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The Unmade Bed

The Messy Truth about Men and Women in the 21st Century

About The Book

“Satisfying food for thought on the ever-changing dynamics of men and women as they interact and go about their individual lives” (Kirkus Reviews) as cultural commentator Stephen Marche examines contemporary male-female relations—with the help of his wife, writer and editor Sarah Fulford.

One morning in New York City, Stephen Marche, then a new father and tenure-track professor, got the call: his wife had been offered her dream job…in Canada. Their decision to prioritize her career over his and move to Toronto sheds new light on the gender roles in their marriage (and in the world around them). As Marche provocatively argues, we are no longer engaged in a war of the sexes, but rather stuck together in a labyrinth of contradictions. And that these contradictions are keeping women from power and confounding male identity.

The Unmade Bed is a deeply researched, deeply personal exploration into the moments in everyday life where women and men meet. After all, within offices and homes, on the street, online, and in bed, we constantly ask ourselves: What are we expected to sacrifice? Is it possible to be equal? As he attempts to answer these questions, Marche explores the issues that define our modern conversations on gender, from mansplaining and sexual morality to parenthood and divisions of the domestic sphere. In the process, he discovers that true power remains shockingly elusive for women while the idea of masculinity struggles in a state of uncertainty. The only way out of these mutual struggles is together.

With footnote commentary throughout the book from Marche’s wife, The Unmade Bed is a “compelling” (The Globe and Mail, Toronto), uniquely balanced, and honest approach to the revolution going on in our everyday lives—a thought-provoking work of social science that is sure to be a conversation starter.

About The Author

Dave Gillespie

Stephen Marche is a novelist and culture writer. For the past five years he has written a monthly column for Esquire magazine, “A Thousand Words About Our Culture,” as well as regular features and opinion pieces for The Atlantic, The New York Times, The Wall Street Journal, The New Republic, and elsewhere. His books include two novels, Raymond and Hannah and Shining at the Bottom of the Sea, as well as a work of nonfiction, How Shakespeare Changed Everything.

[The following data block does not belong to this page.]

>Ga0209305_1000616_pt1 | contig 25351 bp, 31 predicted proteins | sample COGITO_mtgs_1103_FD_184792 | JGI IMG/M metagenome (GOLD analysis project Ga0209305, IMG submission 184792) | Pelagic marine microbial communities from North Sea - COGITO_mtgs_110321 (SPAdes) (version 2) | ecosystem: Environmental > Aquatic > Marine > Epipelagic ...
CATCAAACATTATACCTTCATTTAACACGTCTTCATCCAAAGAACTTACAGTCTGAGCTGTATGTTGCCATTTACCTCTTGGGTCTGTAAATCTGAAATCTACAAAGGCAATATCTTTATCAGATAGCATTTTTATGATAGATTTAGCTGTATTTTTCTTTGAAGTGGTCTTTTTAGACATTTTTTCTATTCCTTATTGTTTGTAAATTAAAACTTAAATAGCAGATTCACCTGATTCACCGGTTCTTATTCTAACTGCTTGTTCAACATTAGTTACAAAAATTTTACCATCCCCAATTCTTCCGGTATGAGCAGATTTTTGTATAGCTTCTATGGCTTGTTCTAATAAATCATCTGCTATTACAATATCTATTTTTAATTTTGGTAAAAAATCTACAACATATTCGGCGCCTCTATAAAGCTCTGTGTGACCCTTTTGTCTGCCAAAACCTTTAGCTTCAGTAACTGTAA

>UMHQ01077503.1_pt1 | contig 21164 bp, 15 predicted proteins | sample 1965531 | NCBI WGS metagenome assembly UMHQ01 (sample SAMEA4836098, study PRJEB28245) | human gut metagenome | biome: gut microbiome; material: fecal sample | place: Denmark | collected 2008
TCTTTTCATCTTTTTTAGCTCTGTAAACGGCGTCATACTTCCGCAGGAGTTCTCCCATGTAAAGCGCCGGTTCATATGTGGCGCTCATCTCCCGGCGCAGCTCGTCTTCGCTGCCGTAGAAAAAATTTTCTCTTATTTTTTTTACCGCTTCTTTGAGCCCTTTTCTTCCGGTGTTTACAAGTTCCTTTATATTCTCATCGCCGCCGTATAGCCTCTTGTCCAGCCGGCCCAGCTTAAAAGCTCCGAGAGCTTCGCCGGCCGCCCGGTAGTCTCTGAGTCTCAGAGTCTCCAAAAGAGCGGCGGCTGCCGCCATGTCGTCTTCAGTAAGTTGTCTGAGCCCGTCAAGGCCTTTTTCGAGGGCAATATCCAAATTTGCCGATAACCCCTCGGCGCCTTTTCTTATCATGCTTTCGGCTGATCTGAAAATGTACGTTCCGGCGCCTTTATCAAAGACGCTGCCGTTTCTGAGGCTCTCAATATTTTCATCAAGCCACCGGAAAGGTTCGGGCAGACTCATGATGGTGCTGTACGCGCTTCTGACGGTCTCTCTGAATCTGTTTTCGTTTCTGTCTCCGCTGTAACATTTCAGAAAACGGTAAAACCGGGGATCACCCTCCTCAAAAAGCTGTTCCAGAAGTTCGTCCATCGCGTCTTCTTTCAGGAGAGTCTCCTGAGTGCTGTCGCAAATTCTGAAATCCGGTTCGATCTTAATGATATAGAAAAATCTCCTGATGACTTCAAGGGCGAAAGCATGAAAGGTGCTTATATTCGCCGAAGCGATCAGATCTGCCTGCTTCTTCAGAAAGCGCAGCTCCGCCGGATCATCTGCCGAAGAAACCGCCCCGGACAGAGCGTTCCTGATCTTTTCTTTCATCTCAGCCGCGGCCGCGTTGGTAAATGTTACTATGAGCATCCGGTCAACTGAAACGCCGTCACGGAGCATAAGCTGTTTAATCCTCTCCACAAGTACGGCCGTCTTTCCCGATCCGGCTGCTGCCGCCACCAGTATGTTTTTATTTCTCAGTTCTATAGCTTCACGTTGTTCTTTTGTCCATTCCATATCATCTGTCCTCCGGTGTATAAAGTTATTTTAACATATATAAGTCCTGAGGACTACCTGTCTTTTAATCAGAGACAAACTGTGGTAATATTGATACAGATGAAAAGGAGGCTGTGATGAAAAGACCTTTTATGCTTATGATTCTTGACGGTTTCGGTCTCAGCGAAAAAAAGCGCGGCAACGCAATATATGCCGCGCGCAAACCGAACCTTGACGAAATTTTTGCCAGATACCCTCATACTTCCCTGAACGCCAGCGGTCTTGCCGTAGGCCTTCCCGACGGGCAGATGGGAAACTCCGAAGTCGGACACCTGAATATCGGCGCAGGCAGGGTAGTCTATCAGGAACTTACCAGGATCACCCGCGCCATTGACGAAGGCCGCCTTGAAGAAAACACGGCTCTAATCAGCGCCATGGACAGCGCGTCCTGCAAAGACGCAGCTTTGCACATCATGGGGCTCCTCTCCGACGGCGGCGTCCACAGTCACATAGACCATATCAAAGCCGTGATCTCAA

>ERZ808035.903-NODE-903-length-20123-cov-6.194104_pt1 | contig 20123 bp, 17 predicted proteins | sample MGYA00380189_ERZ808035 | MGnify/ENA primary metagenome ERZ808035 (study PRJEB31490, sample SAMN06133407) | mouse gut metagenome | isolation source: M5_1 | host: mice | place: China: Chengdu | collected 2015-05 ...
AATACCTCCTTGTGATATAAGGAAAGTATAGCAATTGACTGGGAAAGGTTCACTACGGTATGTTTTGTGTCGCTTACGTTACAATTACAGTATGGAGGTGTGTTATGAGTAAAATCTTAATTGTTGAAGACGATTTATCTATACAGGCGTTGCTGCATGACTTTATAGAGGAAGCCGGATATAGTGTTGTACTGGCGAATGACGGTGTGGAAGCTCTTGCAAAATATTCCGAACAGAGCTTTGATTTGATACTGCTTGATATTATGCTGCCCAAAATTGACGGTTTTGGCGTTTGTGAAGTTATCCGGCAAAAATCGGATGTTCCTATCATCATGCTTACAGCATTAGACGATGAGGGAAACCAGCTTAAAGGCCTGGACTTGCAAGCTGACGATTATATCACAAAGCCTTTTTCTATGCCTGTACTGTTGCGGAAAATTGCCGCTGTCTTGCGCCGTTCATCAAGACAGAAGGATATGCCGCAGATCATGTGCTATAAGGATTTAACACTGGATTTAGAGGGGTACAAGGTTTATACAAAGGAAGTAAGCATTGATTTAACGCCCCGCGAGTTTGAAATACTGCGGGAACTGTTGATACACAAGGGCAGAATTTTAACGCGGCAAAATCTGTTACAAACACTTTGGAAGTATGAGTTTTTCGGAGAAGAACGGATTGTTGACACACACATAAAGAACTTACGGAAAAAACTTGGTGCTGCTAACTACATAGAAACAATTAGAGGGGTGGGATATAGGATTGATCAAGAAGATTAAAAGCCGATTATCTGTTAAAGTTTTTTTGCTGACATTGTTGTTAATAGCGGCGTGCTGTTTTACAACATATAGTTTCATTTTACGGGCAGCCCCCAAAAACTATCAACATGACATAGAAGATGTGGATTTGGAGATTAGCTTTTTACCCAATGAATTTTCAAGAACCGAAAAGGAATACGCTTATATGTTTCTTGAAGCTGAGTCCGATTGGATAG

Product Details

  • Publisher: Simon & Schuster (March 7, 2017)
  • Length: 256 pages
  • ISBN13: 9781476780177

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Raves and Reviews

The Unmade Bed is a rollicking read and a very frank look at an important set of issues from the male perspective.” —Anne-Marie Slaughter, author of Unfinished Business

“We’re living in a confusing time. Men and women no longer neatly fit into prescribed gender roles, and yet those norms still wield enormous power. As the ground shifts precariously underfoot, Stephen Marche finds a deeply thoughtful, at times hilarious, even footing. Rather than the silly and cartoonish notion of the Battle of the Sexes, Marche argues in The Unmade Bed that we’re all picking our way through a labyrinth. It’s dark. The way unknown. Even a little scary. But Marche’s elegant book makes the case that stumbling toward a more human future, even with the occasional wrong turn, is well worth the effort.” —Brigid Schulte, author of Overwhelmed

“Marche pulls back the covers and shows life, love, and career in all its wonderful jumbled chaos. And while Marche’s story, into which we get a 360-degree view with his real-life partner’s annotations, is personal to him, I was nodding along in agreement and LOL’d at lines like ‘Eat, Pray, Love . . . and Chores.’ It's an important look at the challenges of ‘having it all’ and positions the problem as not uniquely a woman’s issue, but a human one.” —Kirstine Stewart, author of Our Turn

“Stephen Marche is a very brave man: in The Unmade Bed he makes the case that relations between men and women have never been better. Because he is also a very brilliant writer, he pulls it off. A thrilling read, no less because his wife has provided footnotes.” —Ian Brown, author of Sixty

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